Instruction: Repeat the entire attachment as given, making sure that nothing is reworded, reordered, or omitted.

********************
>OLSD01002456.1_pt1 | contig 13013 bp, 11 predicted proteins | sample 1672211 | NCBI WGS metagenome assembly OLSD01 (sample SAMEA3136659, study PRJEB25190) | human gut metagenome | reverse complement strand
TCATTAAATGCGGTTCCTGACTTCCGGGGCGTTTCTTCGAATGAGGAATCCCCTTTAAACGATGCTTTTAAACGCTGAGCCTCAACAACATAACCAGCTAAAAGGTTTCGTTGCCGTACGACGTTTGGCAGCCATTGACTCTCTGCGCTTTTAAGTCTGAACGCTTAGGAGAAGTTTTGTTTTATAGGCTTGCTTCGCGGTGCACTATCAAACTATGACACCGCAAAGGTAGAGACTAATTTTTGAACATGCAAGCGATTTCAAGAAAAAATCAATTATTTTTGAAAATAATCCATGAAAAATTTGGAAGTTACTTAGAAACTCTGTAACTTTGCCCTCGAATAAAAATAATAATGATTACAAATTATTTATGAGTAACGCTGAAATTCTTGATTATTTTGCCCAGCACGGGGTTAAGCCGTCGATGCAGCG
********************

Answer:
>OLSD01002456.1_pt1 | contig 13013 bp, 11 predicted proteins | sample 1672211 | NCBI WGS metagenome assembly OLSD01 (sample SAMEA3136659, study PRJEB25190) | human gut metagenome | reverse complement strand
TCATTAAATGCGGTTCCTGACTTCCGGGGCGTTTCTTCGAATGAGGAATCCCCTTTAAACGATGCTTTTAAACGCTGAGCCTCAACAACATAACCAGCTAAAAGGTTTCGTTGCCGTACGACGTTTGGCAGCCATTGACTCTCTGCGCTTTTAAGTCTGAACGCTTAGGAGAAGTTTTGTTTTATAGGCTTGCTTCGCGGTGCACTATCAAACTATGACACCGCAAAGGTAGAGACTAATTTTTGAACATGCAAGCGATTTCAAGAAAAAATCAATTATTTTTGAAAATAATCCATGAAAAATTTGGAAGTTACTTAGAAACTCTGTAACTTTGCCCTCGAATAAAAATAATAATGATTACAAATTATTTATGAGTAACGCTGAAATTCTTGATTATTTTGCCCAGCACGGGGTTAAGCCGTCGATGCAGCG